“My mom used to say, ‘If you could get paid to talk, you’d be a millionaire,’ ” laughs Reid. “I’ve always loved to talk.”
For a time, while in college, the Colorado native thought she’d deliver her commentary on the world around her through movies. As a socially aware Harvard film major, energized by living in Brooklyn, N.Y., during the borough’s creative heyday, she aspired to be not just any filmmaker but “the girl Spike Lee.”
Although she did become the managing partner of a video production firm, through which she’s producing a documentary on boxing in Miami, it was in journalism that her voice really took hold. “I care a lot about politics and have a lot of passion for a lot of issues,” she says.
It shows, and never more than when it comes to dissecting and translating into plain language the ways in which race informs politics and powers.
Today’s MSNBC viewers will remember her as an authoritative voice on the death of black Florida teen Trayvon Martin at the hands of George Zimmerman, weaving legal updates with analysis of psychological impact through the trial and immediately after the controversial verdict. But this subject matter wasn’t new territory for Reid. As long ago as 2009, she challenged readers of her Salon column to an “Open Dialogue on Race,” asking them to debate her hypothesis that “white men on the right are feeling marginalized in the age of Obama.” More recently, in her “What we learned in 2013” roundup for the Miami Herald, she wrote, “We also discovered that the great unresolved conundrum of American history—that of race—remains toxic and potent in American life” and scoffed at what she called “the enforcers of American perfectionism, who demand that the veil never be lifted on our nation’s racial divide.”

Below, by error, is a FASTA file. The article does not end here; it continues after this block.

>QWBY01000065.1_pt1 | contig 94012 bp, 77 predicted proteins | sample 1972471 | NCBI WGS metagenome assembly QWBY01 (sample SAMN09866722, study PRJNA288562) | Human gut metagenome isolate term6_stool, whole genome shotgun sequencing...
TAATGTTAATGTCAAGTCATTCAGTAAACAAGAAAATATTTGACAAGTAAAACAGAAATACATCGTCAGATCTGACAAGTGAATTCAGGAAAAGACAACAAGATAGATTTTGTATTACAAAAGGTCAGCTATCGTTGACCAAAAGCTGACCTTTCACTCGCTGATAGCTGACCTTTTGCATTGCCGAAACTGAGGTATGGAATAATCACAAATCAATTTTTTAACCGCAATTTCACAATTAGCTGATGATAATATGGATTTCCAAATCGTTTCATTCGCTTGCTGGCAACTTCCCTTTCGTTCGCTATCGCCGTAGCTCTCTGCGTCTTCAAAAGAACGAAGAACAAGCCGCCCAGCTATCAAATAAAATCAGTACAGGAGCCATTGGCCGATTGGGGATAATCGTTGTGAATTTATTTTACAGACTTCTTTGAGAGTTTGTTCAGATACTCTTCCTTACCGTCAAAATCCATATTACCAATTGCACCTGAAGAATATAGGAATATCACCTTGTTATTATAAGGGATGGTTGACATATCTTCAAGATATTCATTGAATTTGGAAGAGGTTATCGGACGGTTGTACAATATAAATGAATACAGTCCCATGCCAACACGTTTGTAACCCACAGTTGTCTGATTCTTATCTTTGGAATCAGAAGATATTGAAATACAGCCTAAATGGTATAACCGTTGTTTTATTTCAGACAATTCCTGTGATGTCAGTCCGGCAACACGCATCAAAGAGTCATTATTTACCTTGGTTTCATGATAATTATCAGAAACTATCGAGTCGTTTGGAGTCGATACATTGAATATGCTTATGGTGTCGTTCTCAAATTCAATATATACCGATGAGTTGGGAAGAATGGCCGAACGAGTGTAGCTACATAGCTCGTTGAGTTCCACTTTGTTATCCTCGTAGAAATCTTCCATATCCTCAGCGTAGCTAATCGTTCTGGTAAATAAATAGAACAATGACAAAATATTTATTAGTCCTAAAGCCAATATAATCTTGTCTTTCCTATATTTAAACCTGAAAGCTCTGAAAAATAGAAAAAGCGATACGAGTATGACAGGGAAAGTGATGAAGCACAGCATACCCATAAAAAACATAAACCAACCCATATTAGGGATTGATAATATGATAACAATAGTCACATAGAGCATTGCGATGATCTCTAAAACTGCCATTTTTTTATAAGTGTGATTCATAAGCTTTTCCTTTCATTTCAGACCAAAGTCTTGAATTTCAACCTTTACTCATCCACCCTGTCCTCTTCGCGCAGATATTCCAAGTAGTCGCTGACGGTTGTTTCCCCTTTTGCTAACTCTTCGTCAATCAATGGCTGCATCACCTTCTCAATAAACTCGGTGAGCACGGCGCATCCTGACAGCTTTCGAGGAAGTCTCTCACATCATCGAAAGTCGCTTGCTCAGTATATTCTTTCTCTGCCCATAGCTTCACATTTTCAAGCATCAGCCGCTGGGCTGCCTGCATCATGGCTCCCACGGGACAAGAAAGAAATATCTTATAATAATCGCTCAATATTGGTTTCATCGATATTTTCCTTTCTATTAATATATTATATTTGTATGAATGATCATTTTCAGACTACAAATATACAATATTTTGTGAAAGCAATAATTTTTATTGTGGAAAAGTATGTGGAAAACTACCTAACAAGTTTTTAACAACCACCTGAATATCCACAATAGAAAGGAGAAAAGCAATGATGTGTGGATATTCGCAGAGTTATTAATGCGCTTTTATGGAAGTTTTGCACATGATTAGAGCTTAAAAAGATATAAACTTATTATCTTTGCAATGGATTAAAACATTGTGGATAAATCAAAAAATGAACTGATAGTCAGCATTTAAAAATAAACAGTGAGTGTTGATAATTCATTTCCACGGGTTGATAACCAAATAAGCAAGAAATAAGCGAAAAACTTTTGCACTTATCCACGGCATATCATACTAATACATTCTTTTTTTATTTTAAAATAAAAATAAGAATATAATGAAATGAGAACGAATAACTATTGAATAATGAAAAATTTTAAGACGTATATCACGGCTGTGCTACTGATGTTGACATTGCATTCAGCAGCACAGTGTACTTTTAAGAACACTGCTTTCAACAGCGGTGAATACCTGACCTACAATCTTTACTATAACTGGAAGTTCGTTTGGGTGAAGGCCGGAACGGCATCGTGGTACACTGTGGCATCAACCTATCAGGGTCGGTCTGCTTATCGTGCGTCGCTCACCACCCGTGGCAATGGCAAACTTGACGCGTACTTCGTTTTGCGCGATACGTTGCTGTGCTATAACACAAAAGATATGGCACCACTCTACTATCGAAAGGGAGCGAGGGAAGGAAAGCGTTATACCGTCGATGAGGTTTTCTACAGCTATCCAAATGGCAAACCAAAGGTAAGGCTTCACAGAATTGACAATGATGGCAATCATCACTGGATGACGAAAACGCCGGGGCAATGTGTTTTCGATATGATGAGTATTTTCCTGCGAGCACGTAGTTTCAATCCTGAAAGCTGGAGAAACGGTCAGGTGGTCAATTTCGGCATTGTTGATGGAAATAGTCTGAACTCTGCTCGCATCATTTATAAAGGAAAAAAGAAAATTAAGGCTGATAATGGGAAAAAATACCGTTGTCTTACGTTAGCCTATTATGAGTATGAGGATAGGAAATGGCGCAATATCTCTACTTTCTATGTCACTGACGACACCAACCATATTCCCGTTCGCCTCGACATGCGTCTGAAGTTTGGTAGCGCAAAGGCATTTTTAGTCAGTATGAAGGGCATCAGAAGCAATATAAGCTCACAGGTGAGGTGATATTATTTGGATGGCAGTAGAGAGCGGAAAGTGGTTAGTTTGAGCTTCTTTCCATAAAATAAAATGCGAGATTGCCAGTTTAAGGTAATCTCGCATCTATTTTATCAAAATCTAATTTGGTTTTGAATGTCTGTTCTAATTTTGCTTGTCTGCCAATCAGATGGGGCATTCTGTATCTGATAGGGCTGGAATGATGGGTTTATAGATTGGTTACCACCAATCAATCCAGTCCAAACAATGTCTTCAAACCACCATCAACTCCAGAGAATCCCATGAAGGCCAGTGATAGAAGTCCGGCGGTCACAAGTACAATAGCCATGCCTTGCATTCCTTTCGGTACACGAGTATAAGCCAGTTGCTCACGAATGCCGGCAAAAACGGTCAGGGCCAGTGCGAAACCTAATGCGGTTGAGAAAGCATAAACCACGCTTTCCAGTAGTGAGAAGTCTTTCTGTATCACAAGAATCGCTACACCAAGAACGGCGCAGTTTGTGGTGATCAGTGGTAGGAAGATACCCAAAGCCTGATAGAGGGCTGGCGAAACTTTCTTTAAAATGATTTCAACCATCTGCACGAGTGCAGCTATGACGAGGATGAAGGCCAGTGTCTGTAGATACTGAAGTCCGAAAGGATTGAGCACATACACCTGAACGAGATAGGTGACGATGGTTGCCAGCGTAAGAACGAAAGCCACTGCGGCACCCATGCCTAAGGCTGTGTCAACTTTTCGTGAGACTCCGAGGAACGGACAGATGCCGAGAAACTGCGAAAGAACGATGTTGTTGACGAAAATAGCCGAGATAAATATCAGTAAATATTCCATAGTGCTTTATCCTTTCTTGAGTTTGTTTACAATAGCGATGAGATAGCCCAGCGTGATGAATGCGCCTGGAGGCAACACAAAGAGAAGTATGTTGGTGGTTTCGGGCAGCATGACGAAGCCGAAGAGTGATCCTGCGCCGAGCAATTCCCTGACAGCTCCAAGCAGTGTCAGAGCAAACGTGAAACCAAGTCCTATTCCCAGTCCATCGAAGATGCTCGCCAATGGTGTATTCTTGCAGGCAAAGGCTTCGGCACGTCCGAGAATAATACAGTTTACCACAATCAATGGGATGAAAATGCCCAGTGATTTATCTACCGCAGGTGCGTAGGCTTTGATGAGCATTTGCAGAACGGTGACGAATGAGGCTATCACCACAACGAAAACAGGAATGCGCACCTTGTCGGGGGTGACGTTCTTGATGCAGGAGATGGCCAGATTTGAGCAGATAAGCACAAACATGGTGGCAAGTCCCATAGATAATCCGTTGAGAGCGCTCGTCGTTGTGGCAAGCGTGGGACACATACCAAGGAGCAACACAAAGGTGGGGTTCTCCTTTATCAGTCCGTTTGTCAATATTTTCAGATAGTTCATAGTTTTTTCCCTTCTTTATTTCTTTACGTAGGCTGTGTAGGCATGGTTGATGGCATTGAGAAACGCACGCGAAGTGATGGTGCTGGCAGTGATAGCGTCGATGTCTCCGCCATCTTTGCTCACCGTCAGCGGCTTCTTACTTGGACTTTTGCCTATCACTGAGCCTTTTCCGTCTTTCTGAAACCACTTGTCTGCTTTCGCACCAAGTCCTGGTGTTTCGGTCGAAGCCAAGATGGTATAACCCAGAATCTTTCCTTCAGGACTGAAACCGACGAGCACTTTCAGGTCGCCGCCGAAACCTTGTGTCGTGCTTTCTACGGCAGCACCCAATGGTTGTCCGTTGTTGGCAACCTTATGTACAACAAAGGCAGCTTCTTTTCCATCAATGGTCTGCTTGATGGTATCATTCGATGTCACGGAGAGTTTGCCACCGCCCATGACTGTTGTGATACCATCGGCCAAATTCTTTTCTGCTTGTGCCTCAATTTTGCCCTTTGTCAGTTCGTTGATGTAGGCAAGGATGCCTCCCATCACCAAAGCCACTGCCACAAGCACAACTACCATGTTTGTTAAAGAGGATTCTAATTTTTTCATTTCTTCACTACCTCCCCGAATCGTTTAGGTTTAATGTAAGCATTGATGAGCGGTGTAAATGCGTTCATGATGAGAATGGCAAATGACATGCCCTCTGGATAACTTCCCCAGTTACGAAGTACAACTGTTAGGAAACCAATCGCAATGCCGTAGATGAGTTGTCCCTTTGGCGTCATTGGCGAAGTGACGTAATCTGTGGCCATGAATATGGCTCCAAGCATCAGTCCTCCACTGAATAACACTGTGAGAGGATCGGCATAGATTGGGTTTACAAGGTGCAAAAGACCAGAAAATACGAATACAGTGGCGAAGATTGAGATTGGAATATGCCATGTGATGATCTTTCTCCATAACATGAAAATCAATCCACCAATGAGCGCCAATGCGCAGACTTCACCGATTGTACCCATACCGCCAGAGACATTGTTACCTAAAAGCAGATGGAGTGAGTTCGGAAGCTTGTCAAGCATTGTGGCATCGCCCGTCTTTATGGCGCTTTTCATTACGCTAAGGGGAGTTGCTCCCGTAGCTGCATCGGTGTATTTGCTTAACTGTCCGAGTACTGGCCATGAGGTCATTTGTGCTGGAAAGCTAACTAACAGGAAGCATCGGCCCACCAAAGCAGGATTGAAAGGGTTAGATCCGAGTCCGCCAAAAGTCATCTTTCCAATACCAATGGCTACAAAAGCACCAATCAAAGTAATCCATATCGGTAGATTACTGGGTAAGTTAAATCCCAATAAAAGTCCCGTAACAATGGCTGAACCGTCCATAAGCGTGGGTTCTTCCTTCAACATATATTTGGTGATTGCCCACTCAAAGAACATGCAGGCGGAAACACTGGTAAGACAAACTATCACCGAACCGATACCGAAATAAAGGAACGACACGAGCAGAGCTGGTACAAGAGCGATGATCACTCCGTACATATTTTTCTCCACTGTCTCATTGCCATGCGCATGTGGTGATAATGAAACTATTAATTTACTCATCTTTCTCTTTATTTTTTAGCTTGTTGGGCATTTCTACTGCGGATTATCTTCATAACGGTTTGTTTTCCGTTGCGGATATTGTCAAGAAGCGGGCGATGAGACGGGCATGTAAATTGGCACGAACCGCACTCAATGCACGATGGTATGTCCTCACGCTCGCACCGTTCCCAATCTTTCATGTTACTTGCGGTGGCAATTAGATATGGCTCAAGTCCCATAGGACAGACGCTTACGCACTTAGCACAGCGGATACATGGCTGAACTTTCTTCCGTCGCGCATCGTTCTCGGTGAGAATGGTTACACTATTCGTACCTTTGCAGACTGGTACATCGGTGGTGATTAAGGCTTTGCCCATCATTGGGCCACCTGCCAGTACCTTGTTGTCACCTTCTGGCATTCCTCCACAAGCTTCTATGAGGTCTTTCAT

While Reid attributes her steady demeanor and positive outlook to a knack for debating people with whom she doesn’t agree without getting angry or drained (“One thing I’ve always had is the ability to debate in my head and not in my heart—even if I passionately disagree with someone, I don’t hate the person, I just don’t agree,” she says), she admits that she laments a climate that she says has “just become really nasty” and made civilized disagreements few and far between. It’s thanks in part to what she calls a “very virulent strain that is sort of in the underbelly of society.”
Related to that underbelly is another pet peeve of the soon-to-be-host: “There’s this new thing where people on the right revel in calling anyone black racist who mentions race. It’s like a weapon that they’ve attempted to take away from black people, and they call black people racist all the time for things that definitionally don’t even make sense.”
If anyone’s going to reclaim that weapon, the always straight-shooting Reid might just be the one to do it, every weekday at 2 p.m.
Jenée Desmond-Harris is The Root’s senior staff writer. Follow her on Twitter.